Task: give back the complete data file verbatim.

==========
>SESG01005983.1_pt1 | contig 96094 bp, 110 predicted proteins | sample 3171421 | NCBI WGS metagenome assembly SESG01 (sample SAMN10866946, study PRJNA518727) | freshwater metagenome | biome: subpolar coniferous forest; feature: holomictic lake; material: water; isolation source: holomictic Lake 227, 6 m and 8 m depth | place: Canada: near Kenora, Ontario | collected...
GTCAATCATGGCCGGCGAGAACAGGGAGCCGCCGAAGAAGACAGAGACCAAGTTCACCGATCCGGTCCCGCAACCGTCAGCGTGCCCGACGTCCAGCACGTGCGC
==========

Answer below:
>SESG01005983.1_pt1 | contig 96094 bp, 110 predicted proteins | sample 3171421 | NCBI WGS metagenome assembly SESG01 (sample SAMN10866946, study PRJNA518727) | freshwater metagenome | biome: subpolar coniferous forest; feature: holomictic lake; material: water; isolation source: holomictic Lake 227, 6 m and 8 m depth | place: Canada: near Kenora, Ontario | collected...
GTCAATCATGGCCGGCGAGAACAGGGAGCCGCCGAAGAAGACAGAGACCAAGTTCACCGATCCGGTCCCGCAACCGTCAGCGTGCCCGACGTCCAGCACGTGCGC